Table of contents:
- 1. Stop at the first stall
- 2. Don't have a shopping bag
- 3. Be shy
- 4. Have only large denomination banknotes
- 5. Buy cookware and the like
2023 Author: Cody Thornton | [email protected]. Last modified: 2023-05-24 11:20
For me, spring is synonymous with shopping at the market.
Although I don't have any particularly interesting ones close to home, I gladly travel to reach my favorites, perhaps on Saturday mornings, when I have plenty of time to wander around the counters, look at the goods, compare prices.
Because shopping at the market can be beautiful, good and also affordable.
But it has its rules and, of course, its traps. And here I am, therefore, to point out the mistakes not to commit.
1. Stop at the first stall
Or always the same. The market game works like this: you start from the beginning, look at all the stalls, compare quality and prices, then retrace your steps and make the cheapest and / or best purchases.
It is true that sellers tend to homologate by offering more or less the same offers but, of course, there will be those who will sell you five very fresh artichokes for one euro, some five so-so.
They may not have a degree in marketing, but they know how to play the game very well. So, often, the most striking promotions or the most pushed products, magnified verbally or recommended with insistence, may not be a good deal for you but only for them, who get rid of the goods they struggle to sell.
Of course, this can be an opportunity especially if you go to the market close to closing time. But if at 9 in the morning they "pull after" this and that, ask yourself why. And if the super-mega offer doesn't convince you, go ahead resolutely: two tents farther there is probably something better.
Queue question: is it always true that where there is a queue there is also the best stuff? Nine times out of ten yes, but also take a look at the less crowded counters that perhaps, just to attract customers, have interesting proposals.
This does not apply to single stalls: if there is only one rotisserie in your market, the Saturday noon crowds for spit-roasted chicken will be inevitable but in no way a sign of quality.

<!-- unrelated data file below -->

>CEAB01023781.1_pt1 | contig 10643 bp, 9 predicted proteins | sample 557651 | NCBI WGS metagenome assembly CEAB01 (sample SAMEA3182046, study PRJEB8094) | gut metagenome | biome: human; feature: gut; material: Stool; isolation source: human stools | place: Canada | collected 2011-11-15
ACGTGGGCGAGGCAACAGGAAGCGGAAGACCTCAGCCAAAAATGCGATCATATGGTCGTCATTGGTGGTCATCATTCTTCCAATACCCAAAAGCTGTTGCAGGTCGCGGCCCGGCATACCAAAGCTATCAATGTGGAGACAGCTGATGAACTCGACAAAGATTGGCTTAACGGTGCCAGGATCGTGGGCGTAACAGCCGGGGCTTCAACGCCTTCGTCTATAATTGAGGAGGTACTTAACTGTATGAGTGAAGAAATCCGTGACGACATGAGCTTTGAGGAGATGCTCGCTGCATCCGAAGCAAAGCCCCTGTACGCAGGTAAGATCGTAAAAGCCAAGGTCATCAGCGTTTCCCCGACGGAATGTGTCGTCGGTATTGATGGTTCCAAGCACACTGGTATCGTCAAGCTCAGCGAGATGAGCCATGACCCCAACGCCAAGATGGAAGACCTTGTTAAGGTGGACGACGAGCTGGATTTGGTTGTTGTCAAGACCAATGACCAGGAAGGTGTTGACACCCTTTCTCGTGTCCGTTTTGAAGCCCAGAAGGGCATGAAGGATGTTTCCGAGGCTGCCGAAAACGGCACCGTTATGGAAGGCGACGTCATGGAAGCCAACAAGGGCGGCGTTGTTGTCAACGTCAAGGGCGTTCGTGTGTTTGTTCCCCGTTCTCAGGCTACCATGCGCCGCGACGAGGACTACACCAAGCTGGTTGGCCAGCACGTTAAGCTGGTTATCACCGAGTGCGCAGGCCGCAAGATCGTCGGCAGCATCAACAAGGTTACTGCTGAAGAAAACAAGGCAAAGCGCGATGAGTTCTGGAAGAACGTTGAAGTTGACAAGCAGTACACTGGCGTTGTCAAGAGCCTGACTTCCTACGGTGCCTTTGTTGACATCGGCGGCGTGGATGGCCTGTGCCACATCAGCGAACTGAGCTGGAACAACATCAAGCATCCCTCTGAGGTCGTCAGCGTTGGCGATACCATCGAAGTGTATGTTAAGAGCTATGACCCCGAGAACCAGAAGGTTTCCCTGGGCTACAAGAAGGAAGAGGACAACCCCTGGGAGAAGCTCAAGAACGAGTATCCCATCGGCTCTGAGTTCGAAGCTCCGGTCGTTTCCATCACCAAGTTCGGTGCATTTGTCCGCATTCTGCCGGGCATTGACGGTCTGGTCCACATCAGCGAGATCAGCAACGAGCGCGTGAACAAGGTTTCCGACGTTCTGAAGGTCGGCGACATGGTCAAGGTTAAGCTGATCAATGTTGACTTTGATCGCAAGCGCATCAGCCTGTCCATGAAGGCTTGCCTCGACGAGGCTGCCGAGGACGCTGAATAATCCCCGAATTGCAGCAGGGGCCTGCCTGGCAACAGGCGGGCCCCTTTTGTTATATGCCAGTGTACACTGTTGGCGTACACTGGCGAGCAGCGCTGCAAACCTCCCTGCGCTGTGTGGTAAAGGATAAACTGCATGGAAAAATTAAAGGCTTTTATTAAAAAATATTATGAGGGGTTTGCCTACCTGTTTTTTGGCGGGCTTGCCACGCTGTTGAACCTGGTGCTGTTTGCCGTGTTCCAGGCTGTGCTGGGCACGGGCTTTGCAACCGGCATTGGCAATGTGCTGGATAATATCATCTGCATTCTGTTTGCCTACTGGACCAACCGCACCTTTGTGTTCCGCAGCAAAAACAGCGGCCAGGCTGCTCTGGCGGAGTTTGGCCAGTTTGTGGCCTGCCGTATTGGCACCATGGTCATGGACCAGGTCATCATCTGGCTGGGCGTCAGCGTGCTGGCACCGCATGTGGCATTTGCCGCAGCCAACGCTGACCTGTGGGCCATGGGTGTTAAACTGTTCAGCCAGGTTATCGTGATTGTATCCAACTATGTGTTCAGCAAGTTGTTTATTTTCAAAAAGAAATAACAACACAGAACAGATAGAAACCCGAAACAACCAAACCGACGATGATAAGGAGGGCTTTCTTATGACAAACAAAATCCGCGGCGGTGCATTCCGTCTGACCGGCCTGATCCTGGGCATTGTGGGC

2. Don't have a shopping bag
Or, better yet, a trolley. Yes, I know it does a lot of grandma, but it's worse to go around with your arms full of bags or give up on some purchases because it weighs too much.
Not only that: your shopping bag, or your trolley, will hide the purchases already made.
Thus, you can visit two different gardeners or fishmongers without showing them what you bought from the competition, which could trigger unnecessary (for you) professional jealousies.
3. Be shy
Talk and ask. The origin of the goods, the freshness, a little taste and also, why not, the best way to store or cook what you are about to buy (yes, even if you know it for yourself).
Giving importance to the seller, showing that you rely on his competence and professionalism will immediately make you more sympathetic and will lay the foundations of that human relationship which is fundamental for market negotiations.
Above all, having a certain confidence will allow you to deal with even the thorny talk: did you buy a kilo of clams and were they full of sand, tasteless and chewy? The next week, don't hesitate and complain, politely but firmly.
A second chance is always granted. But then the red card must be triggered: two theaters in a row and that desk should be canceled from your tour.
4. Have only large denomination banknotes
Small cuts and pennies. Possibly in your pocket or in an easy to retrieve purse.
There is nothing worse, at least for us girls, than having to open the bag every two by three in search of the wallet, which is always at the bottom, under everything (which in a woman's bag is a lot, a lot of stuff).
Just as it is annoying to have to apologize because you only have 50 euros, when maybe you are paying for a kilo of tomatoes and four apples. Or, absolute misfortune, to see you trim a voluminous change in cents and rummy.
5. Buy cookware and the like
Fruits and vegetables are ok. The fish too. Meat, especially poultry and eggs, are fine. Cured meats and cheeses, olives and dried tomatoes, sweets and candied fruit are many, good and convenient.
In short, all fresh food, the typical ones, the local ones and those of artisanal production are worth the expense at the market.
The rest, with a few exceptions, not much.
I'm not talking about clothing, shoes, toys and the like, which is not the venue. But of pots and cooking utensils, often of very modest quality. Non-stick that peel, so thin and light that the food, practically in direct contact with the flame, burns in an instant. Splintering wooden spoons, rusting knives and so on.
Not to mention all those tools that promise to magically peel, slice and grate everything (starting with your fingers) but then break down on first use.
The average level of kitchen tools on the market is always quite low and not worth the money. So, don't be fooled.
As a loot, whatever good and fresh you have stuffed into your trolley is enough and left over. And it would be a shame to spoil it by cooking on an unlikely pan of fake granite covered with who knows what.
By the way, do you want to know my favorite markets in Milan? San Marco (fruit and vegetables and fish), Isola (fruit and vegetables, fish, mozzarella), Bastioni di Porta Nuova (fruit and vegetables), largo V Alpini (all), via Benedetto Marcello (fruit and vegetables with ethnic incursions).
I would like to know yours, in your cities: where do you go and what do you buy?